By Joe Harker
The date for the crucial House of Commons vote on Theresa May's Brexit deal is scheduled for December 11, also known as two weeks from now. The prime minister has a media strategy designed to stir up support for her deal and turn the current situation, one where she lacks the Commons majority to pass her deal, into one where she gets the necessary backing and her MPs fall into line for whatever reasons they may possess.
She has two weeks to sell her deal to the country and one of the ways she plans to do that is in a TV debate against Labour leader Jeremy Corbyn. The Daily Telegraph reports that May wants to scare MPs in constituencies that voted Leave by appealing directly to the public. She recently wrote an open letter asking the public to support her deal, though the response was less than positive.
If all goes to plan for May the British public will pressure their wavering MPs into backing the prime minister, though the deal she has secured is about as popular with the public as an outbreak of the bubonic plague.
Corbyn, who is still trying to make the case for Labour to force the Tories out of government so he can take over Brexit, would "relish" the chance to debate May on leaving the EU. He has agreed to a live televised debate against May and will use the opportunity to poke more holes in her plan while trying to champion his own alternative.
However, while the prime minister has secured a hugely unpopular deal that will make the UK worse off and is liked by almost nobody, Corbyn is trying to make the case for something that may be impossible. His vague promise of a "jobs first" Brexit will not stand up to scrutiny in a debate which could damage the suggestion that Labour could take over from the Tories and do their own version of Brexit.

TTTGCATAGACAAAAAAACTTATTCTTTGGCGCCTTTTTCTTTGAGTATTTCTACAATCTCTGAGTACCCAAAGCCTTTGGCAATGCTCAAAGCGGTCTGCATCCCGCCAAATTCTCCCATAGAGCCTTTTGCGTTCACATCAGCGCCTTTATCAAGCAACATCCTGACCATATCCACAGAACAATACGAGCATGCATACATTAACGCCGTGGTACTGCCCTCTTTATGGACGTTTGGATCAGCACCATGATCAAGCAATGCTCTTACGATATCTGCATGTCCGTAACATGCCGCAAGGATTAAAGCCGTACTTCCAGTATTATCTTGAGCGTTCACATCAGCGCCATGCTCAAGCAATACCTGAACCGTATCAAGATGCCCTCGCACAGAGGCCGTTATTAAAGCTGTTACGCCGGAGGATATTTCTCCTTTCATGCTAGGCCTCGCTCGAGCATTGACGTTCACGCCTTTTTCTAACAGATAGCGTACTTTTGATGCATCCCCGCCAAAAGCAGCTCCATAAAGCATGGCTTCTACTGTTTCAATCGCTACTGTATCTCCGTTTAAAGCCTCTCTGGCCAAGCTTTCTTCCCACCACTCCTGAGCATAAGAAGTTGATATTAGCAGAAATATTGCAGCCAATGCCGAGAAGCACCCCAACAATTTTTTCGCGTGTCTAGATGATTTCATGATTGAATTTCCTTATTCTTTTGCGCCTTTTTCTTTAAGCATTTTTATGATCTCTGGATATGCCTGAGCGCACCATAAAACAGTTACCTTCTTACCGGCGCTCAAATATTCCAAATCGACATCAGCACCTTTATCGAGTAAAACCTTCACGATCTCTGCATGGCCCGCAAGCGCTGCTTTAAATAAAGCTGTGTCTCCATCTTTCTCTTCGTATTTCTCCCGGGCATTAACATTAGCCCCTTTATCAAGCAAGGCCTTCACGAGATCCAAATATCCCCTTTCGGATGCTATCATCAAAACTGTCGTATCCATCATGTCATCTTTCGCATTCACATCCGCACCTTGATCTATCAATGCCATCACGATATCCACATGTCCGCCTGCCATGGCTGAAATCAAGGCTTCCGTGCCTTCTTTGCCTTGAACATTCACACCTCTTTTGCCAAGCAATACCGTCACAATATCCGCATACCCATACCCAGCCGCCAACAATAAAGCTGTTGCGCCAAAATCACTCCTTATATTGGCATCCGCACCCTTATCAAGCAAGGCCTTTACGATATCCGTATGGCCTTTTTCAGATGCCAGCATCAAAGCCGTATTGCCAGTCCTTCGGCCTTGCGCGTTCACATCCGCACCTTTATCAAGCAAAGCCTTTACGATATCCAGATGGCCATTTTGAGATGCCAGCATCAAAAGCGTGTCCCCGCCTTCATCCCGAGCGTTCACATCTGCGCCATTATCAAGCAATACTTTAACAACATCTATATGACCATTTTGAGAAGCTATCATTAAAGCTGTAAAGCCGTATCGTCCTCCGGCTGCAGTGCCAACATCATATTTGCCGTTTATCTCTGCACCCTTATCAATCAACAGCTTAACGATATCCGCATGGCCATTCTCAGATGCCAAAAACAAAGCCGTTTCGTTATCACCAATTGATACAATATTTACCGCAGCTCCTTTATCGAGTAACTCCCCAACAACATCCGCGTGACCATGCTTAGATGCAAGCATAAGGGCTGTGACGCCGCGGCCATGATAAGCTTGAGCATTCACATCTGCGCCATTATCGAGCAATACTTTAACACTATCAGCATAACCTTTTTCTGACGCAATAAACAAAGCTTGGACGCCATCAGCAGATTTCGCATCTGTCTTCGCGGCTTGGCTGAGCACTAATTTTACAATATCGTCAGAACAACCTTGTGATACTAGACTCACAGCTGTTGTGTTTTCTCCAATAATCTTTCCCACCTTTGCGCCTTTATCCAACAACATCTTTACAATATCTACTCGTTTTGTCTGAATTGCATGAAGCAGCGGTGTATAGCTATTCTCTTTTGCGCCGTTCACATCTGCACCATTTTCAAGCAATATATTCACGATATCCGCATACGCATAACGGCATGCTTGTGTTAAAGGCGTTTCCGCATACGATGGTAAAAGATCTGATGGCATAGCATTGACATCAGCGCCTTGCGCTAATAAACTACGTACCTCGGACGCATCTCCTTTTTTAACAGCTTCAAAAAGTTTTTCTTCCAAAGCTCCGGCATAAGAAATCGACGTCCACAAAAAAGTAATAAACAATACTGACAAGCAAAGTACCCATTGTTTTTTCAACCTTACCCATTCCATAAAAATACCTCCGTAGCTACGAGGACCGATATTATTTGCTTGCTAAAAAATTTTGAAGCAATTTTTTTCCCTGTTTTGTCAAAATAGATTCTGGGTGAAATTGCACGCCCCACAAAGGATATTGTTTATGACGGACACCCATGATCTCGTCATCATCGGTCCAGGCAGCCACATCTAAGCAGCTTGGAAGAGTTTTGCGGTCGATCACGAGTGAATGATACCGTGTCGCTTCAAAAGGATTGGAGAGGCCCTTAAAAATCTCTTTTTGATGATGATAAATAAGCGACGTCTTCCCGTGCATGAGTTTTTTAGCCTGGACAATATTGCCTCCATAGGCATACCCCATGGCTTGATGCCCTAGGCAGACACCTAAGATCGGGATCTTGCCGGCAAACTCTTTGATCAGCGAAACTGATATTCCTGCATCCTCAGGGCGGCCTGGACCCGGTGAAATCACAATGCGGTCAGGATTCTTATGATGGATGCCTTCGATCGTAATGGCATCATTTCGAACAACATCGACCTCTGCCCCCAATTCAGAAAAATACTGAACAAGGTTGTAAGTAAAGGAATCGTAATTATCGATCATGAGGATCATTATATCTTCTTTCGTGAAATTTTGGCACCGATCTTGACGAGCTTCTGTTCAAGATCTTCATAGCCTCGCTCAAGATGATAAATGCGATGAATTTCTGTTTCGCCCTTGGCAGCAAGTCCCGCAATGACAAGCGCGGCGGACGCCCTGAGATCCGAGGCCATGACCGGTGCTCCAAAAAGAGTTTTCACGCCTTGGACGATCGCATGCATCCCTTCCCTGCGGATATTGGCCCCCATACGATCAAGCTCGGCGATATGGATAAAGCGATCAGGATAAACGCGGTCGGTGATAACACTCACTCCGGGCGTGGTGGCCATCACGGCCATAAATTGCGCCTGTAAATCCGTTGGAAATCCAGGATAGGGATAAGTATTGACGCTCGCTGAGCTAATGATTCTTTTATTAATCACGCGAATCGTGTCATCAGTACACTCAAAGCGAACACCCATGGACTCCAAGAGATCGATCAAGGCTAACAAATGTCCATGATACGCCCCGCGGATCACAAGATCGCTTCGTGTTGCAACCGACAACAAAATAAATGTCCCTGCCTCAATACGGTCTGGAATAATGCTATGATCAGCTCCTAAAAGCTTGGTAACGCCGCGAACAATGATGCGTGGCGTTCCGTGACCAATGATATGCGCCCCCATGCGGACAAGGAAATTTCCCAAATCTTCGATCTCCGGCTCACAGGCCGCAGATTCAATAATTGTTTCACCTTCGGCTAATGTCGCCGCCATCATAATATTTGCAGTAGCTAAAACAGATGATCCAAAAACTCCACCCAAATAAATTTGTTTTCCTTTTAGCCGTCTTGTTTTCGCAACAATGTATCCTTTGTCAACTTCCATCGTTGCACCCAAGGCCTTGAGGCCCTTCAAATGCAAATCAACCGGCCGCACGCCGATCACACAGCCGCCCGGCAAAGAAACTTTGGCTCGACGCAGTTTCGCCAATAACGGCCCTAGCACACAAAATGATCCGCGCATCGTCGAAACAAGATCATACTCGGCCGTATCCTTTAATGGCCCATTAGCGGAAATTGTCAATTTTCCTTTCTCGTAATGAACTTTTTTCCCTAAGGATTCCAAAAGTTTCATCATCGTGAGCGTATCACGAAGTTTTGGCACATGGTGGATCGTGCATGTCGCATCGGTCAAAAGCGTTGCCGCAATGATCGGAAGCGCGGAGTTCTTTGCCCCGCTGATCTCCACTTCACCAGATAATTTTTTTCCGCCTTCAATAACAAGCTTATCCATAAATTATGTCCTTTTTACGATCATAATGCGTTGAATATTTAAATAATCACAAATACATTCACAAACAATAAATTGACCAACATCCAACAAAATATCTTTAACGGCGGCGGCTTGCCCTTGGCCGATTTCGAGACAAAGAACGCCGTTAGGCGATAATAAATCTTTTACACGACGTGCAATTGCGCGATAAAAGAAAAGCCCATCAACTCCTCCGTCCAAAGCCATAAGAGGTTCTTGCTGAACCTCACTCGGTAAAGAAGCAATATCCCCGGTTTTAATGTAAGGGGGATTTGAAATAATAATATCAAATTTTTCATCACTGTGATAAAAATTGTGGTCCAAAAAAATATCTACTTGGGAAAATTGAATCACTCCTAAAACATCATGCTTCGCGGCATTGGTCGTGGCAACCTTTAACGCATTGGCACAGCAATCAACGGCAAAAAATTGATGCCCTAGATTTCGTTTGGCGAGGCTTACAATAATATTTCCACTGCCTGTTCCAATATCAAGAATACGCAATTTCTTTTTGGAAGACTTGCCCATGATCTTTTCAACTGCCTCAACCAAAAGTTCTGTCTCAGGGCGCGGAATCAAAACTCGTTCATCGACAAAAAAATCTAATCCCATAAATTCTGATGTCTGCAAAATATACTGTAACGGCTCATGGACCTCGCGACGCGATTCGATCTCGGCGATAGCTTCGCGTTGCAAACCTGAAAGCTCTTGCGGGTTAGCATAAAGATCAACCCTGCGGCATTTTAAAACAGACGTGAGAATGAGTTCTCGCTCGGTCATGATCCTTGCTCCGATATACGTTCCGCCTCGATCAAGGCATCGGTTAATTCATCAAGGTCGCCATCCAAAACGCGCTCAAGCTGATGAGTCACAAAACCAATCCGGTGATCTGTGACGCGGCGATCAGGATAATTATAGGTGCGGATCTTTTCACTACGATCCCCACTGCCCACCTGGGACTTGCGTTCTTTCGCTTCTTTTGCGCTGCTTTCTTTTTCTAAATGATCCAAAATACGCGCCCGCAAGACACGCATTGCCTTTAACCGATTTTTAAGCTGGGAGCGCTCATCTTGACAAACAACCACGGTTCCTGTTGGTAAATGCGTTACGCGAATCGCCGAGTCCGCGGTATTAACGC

Just as he will get a prime opportunity to rip apart Theresa May's plan so too will she have the chance to point out that he's asking for something that's likely impossible. The EU don't want to negotiate a new deal and even if Article 50 is extended it doesn't necessarily change that.
Former Labour MP Tom Harris suggested that May is making a mistake by offering a live TV debate on Brexit. While she might be able to pick apart his ideas on Brexit she is also going to have her unpopular deal examined. Whichever way you look at it her offering to the UK is going to leave it in a worse situation.
There's a very strong possibility that neither leader will emerge from the debate with much credit. Both have struggled under scrutiny and fact checking when it comes to Brexit and no amount of research and preparation can undo the fact that the prime minister is trying to sell a deal nobody wants and the leader of the opposition is offering something impossible.
SNP leader Nicola Sturgeon would like to be included in the debate, as would leaders of the other parties in the House of Commons. Most of the other parties support Remain, whereas Labour and the Tories both back Leave. Sturgeon wants to be part of the discussion though May will likely not want anyone other than Corbyn there. The prime minister will want a debate on the Brexit deal, not on Brexit itself.